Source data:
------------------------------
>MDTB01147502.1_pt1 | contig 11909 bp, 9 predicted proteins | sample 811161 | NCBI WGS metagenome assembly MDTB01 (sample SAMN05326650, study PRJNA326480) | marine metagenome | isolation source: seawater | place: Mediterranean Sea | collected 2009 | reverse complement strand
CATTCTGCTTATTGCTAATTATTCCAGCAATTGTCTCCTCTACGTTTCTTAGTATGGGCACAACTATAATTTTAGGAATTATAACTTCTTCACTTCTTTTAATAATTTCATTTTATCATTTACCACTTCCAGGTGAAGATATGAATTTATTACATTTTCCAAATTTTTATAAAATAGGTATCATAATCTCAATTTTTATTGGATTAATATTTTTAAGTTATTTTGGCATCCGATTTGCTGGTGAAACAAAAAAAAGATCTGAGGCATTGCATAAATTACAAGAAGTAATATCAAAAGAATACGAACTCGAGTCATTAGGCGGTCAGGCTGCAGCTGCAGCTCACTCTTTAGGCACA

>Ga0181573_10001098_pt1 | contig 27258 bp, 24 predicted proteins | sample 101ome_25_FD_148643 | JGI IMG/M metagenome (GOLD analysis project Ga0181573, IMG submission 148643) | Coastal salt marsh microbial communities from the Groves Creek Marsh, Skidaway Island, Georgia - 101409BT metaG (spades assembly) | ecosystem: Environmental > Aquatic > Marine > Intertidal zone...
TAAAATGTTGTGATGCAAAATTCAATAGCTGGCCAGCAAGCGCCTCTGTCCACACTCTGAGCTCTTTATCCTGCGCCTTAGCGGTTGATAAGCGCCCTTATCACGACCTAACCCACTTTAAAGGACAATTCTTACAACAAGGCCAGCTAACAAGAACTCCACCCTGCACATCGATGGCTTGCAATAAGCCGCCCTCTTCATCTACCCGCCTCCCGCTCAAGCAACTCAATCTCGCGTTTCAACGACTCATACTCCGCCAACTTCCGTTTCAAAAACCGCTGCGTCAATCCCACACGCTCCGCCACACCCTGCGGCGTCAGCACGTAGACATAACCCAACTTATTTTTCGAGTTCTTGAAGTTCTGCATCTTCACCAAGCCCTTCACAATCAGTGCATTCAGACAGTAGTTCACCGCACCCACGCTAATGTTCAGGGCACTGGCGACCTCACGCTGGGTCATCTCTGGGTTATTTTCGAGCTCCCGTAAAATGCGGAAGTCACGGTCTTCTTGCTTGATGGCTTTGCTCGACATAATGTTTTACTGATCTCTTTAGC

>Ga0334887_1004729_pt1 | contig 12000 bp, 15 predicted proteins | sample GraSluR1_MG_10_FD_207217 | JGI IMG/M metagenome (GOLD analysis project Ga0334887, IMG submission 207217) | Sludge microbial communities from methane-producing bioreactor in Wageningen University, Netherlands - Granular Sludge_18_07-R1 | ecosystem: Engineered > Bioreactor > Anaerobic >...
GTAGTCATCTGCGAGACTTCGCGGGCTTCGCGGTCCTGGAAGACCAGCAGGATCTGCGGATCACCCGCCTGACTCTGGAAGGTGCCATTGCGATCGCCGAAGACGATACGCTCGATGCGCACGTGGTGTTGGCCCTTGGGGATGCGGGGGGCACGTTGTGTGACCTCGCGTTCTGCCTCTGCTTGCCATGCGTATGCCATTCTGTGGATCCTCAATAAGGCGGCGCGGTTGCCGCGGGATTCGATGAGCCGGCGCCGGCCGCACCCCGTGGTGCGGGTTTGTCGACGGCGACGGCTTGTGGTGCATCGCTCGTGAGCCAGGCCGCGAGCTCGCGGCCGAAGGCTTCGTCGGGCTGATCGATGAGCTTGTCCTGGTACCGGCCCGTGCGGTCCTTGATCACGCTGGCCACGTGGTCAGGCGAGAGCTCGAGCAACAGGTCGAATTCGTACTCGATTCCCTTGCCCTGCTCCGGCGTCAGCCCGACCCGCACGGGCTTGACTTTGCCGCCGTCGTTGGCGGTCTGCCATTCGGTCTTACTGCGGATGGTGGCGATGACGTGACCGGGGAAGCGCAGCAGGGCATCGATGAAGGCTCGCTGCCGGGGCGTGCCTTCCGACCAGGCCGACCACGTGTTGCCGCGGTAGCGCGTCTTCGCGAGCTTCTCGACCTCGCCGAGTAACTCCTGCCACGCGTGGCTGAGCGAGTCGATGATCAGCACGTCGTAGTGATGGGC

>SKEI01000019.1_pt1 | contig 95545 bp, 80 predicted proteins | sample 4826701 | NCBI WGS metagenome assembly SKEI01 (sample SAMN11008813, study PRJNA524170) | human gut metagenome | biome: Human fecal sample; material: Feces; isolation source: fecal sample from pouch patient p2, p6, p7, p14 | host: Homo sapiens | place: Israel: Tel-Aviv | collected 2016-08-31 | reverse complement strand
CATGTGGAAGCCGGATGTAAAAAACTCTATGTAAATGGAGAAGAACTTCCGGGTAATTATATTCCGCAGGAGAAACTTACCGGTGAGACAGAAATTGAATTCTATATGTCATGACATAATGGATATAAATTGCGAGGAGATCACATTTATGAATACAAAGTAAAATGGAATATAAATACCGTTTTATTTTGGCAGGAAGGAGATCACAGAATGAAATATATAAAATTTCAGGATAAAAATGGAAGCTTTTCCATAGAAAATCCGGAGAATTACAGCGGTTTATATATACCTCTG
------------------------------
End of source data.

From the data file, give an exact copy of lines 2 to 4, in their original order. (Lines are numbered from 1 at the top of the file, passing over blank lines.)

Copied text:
CATTCTGCTTATTGCTAATTATTCCAGCAATTGTCTCCTCTACGTTTCTTAGTATGGGCACAACTATAATTTTAGGAATTATAACTTCTTCACTTCTTTTAATAATTTCATTTTATCATTTACCACTTCCAGGTGAAGATATGAATTTATTACATTTTCCAAATTTTTATAAAATAGGTATCATAATCTCAATTTTTATTGGATTAATATTTTTAAGTTATTTTGGCATCCGATTTGCTGGTGAAACAAAAAAAAGATCTGAGGCATTGCATAAATTACAAGAAGTAATATCAAAAGAATACGAACTCGAGTCATTAGGCGGTCAGGCTGCAGCTGCAGCTCACTCTTTAGGCACA

>Ga0181573_10001098_pt1 | contig 27258 bp, 24 predicted proteins | sample 101ome_25_FD_148643 | JGI IMG/M metagenome (GOLD analysis project Ga0181573, IMG submission 148643) | Coastal salt marsh microbial communities from the Groves Creek Marsh, Skidaway Island, Georgia - 101409BT metaG (spades assembly) | ecosystem: Environmental > Aquatic > Marine > Intertidal zone...
TAAAATGTTGTGATGCAAAATTCAATAGCTGGCCAGCAAGCGCCTCTGTCCACACTCTGAGCTCTTTATCCTGCGCCTTAGCGGTTGATAAGCGCCCTTATCACGACCTAACCCACTTTAAAGGACAATTCTTACAACAAGGCCAGCTAACAAGAACTCCACCCTGCACATCGATGGCTTGCAATAAGCCGCCCTCTTCATCTACCCGCCTCCCGCTCAAGCAACTCAATCTCGCGTTTCAACGACTCATACTCCGCCAACTTCCGTTTCAAAAACCGCTGCGTCAATCCCACACGCTCCGCCACACCCTGCGGCGTCAGCACGTAGACATAACCCAACTTATTTTTCGAGTTCTTGAAGTTCTGCATCTTCACCAAGCCCTTCACAATCAGTGCATTCAGACAGTAGTTCACCGCACCCACGCTAATGTTCAGGGCACTGGCGACCTCACGCTGGGTCATCTCTGGGTTATTTTCGAGCTCCCGTAAAATGCGGAAGTCACGGTCTTCTTGCTTGATGGCTTTGCTCGACATAATGTTTTACTGATCTCTTTAGC